“And there was war in heaven,” the Revelator writes: “Michael and his angels fought against the dragon; and the dragon fought and his angels, and prevailed not; neither was their place found any more in heaven. And the great dragon was cast out, that old serpent, called the Devil, and Satan, which deceiveth the whole world: he was cast out into the earth, and his angels were cast out with him” (Revelation 12:7-9). As a result of this war in heaven, we live in a world full of opposition, adversity, and differences of opinion. It can be difficult to accept that sorrow, tragedy, or sin could have any place in God’s plan for His children. An eternal perspective, however, helps us to see not only that opposition is necessary but also that God has provided a way for each of His children to overcome whatever difficulties they may face.
The Book of Mormon prophet Lehi taught that “it must needs be, that there is an opposition in all things. If not so…righteousness could not be brought to pass, neither wickedness, neither holiness nor misery, neither good nor bad. Wherefore, all things must needs be a compound in one” (2 Nephi 2:11). In other words, without opposition, there can be no difference and, consequently, no significance. Let’s imagine, for example, that we thought it was silly to punish people for speeding. The only way to remove the penalty for speeding would be to abolish the law that makes speeding a crime. Once we had gotten rid of the law against speeding, we would have freed ourselves from the burden of having to prosecute speeders. However, we would also have made it impossible for anyone to keep the law. What difference would it make whether a person drove the speed limit or not if there were no law that mandated obedience to the limit?
A law against speeding is not just an excuse to punish people who drive too fast. A law against speeding is a law that protects those who drive at a safe speed. Further, just because the existence of the law makes speeding possible (you can’t speed if it’s not illegal), the existence of that law does not make speeding an equally valid option. So it is with God’s law. The laws of God, His commandments, are not designed to punish the sinner but are, rather, meant for the protection of the obedient. Further, though His laws distinguish between right and wrong, that does not mean that either option is equally valid. A plan that made no distinctions between right and wrong would be a plan that made no distinctions—and would, therefore, be as good as no plan at all.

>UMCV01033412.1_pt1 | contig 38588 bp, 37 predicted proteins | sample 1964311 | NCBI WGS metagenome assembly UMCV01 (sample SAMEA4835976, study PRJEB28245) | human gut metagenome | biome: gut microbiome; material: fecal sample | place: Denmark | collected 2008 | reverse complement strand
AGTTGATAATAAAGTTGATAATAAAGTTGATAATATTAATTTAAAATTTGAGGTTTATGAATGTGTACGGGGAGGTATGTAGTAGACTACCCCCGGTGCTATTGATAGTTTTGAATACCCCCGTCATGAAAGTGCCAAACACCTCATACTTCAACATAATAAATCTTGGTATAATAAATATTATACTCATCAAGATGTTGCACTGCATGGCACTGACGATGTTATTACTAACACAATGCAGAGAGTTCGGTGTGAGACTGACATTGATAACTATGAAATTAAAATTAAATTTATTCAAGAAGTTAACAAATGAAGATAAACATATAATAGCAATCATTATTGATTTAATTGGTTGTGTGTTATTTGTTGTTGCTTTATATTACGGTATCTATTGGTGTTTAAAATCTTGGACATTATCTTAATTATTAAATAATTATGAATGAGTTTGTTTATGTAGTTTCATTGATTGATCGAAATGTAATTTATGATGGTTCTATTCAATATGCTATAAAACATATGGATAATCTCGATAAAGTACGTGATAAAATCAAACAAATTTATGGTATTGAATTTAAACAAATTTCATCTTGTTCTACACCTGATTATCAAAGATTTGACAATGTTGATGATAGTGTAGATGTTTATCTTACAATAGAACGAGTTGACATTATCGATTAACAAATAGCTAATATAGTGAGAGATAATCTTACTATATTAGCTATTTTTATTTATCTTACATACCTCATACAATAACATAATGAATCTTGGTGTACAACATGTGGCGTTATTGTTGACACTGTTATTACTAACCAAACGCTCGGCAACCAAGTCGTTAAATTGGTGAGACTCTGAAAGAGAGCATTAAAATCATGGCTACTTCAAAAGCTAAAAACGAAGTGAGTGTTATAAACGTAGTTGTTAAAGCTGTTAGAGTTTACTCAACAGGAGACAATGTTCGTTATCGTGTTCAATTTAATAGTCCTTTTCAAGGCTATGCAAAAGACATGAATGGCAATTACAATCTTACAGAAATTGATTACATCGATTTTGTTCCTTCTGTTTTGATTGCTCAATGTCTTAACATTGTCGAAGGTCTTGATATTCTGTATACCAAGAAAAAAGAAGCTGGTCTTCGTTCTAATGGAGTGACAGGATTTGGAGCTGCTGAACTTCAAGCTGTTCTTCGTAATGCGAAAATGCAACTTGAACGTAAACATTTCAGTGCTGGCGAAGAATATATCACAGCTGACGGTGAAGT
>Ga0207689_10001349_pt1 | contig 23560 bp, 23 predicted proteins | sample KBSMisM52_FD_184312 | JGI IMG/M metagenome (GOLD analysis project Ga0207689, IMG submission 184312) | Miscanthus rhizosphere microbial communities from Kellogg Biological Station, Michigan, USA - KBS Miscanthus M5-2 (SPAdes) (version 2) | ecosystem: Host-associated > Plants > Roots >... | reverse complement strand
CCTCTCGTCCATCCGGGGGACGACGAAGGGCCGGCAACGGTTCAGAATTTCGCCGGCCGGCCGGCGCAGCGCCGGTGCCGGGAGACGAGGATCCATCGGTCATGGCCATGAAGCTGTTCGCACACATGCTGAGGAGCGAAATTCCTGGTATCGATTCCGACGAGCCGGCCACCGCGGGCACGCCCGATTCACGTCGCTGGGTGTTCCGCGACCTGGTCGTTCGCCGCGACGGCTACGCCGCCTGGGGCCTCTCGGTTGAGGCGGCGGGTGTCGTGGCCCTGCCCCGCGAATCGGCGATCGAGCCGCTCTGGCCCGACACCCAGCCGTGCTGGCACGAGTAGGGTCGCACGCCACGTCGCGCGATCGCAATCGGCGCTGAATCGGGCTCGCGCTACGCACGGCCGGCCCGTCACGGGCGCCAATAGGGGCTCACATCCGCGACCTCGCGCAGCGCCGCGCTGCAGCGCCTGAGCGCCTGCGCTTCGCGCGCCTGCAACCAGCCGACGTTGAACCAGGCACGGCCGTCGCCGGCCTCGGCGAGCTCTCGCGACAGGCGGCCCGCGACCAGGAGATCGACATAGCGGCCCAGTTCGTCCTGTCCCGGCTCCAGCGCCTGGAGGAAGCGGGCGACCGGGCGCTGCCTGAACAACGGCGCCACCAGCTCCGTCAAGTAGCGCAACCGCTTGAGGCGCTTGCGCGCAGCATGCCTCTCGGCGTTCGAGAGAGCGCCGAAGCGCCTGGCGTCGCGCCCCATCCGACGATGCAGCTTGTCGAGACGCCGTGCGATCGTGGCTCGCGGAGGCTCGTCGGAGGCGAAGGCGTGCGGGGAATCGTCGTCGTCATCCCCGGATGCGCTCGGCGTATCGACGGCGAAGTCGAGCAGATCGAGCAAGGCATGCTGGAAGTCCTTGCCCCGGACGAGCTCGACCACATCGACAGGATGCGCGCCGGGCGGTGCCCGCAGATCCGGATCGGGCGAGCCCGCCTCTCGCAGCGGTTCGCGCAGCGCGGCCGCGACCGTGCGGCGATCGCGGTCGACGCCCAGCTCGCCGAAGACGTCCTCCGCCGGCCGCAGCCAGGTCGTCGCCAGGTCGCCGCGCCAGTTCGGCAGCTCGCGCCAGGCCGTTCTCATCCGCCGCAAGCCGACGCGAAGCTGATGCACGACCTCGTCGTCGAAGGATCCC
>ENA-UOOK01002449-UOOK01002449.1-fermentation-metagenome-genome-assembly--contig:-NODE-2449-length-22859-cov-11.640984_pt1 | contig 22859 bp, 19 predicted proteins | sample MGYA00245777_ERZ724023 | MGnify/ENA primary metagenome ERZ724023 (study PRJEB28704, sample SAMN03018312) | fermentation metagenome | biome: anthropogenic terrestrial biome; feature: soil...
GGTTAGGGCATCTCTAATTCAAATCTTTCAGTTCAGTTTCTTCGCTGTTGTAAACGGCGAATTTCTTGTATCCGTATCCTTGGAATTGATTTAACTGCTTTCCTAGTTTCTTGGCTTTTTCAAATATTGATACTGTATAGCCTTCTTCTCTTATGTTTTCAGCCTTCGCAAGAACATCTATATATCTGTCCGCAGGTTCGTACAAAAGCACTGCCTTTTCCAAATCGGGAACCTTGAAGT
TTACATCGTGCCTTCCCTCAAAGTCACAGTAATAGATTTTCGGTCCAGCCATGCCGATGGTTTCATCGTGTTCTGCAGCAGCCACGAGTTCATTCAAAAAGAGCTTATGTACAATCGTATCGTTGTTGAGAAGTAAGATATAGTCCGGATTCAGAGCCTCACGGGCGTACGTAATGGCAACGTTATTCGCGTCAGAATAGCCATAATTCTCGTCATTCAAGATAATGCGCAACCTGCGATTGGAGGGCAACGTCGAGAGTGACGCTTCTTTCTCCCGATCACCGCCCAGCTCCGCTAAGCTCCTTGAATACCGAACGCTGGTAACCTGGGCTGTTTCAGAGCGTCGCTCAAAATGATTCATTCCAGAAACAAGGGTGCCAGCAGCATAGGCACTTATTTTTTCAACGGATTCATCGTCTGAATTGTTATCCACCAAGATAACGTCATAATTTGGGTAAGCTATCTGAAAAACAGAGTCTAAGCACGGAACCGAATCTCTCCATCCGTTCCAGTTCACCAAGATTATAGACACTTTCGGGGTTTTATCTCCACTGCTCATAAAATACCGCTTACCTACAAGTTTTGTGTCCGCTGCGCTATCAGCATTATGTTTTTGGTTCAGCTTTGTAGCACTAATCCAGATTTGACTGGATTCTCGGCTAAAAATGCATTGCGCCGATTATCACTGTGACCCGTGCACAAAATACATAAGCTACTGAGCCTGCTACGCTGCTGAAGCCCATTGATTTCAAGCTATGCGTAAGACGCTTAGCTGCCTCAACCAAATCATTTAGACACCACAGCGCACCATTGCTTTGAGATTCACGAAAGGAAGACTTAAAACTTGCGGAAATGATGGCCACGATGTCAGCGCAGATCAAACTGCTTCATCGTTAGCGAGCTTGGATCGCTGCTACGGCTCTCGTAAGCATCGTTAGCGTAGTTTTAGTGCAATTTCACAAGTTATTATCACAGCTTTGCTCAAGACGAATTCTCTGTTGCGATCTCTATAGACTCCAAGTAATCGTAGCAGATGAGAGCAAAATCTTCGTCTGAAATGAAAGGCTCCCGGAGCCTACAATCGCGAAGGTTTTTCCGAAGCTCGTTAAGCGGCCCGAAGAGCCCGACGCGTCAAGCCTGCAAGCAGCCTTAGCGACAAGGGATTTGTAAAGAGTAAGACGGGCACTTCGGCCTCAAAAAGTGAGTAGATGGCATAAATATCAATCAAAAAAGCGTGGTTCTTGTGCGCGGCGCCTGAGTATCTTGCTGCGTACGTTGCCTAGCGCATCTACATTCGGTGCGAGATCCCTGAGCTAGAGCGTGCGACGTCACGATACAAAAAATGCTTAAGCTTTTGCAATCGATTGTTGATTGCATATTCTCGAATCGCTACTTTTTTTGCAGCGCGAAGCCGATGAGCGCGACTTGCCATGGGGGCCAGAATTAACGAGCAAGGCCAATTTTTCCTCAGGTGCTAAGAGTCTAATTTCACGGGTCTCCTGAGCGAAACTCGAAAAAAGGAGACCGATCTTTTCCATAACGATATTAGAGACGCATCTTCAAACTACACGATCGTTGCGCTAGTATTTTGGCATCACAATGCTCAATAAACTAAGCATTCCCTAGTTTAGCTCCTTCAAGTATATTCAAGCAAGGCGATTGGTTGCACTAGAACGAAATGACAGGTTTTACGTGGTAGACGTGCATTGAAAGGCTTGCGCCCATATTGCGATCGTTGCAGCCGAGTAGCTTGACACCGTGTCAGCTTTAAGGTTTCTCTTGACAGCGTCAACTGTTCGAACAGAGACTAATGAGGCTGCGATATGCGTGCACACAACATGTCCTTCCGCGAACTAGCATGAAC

Of course, the significance of opposition is not limited to matters of right and wrong. If there were no distinction between joy and sadness—if we eliminated sadness from the world—our joy wouldn’t be significant: it would just be the status quo. Similarly, if being warm were never an option, being cold wouldn’t be uncomfortable: it would just be the way things are. Thus, if we are to be happy, if we are to obey God’s will, if we are to find satisfaction in this life—the opposites of all those things must also exist. Otherwise, our decisions and experiences would be utterly meaningless.
But while these oppositions can and must exist—they do not all come from God. Though He created the world and instituted the law, He is not the source of sadness nor of sin. As the Revelator recorded, the devil was cast out of heaven, being an enemy to God, and he continues to fight his war against God’s plan, spreading misery and persuading God’s children to sin. “Wherefore,” the Book of Mormon teaches, “all things which are good cometh of God; and that which is evil cometh of the devil” (Moroni 7:12).
Thus, it is not God’s fault when we sin (if only He hadn’t issued the commandments as He had)—but it is also not God’s fault when we suffer. All good things come from God—and only good things come from God. He cannot produce suffering, and He will never be the source of it. Though His plan allows for suffering, that doesn’t mean He is just as pleased when we suffer as when we rejoice. Because He is a good, loving God, I’m confident that He would always prefer for us to rejoice. However, because His plan is for us to rejoice eternally and because we can only fully understand and appreciate joy in opposition to sorrow, He allows us to endure sorrow in this lifetime.
Yes, God allows sorrow to exist, but, again, He is not its source. God is the source of happiness, and we can find solace and support by turning to Him, whatever difficulties we may face. Because “He doeth not anything save it be for the benefit of the world” (2 Nephi 26:24), we can be confident that we will never go wrong by following Him. Eternal happiness is founded on this understanding: that opposition exists, that opposition can be overcome, and that God is the One with the solutions to every problem we may come across in this life.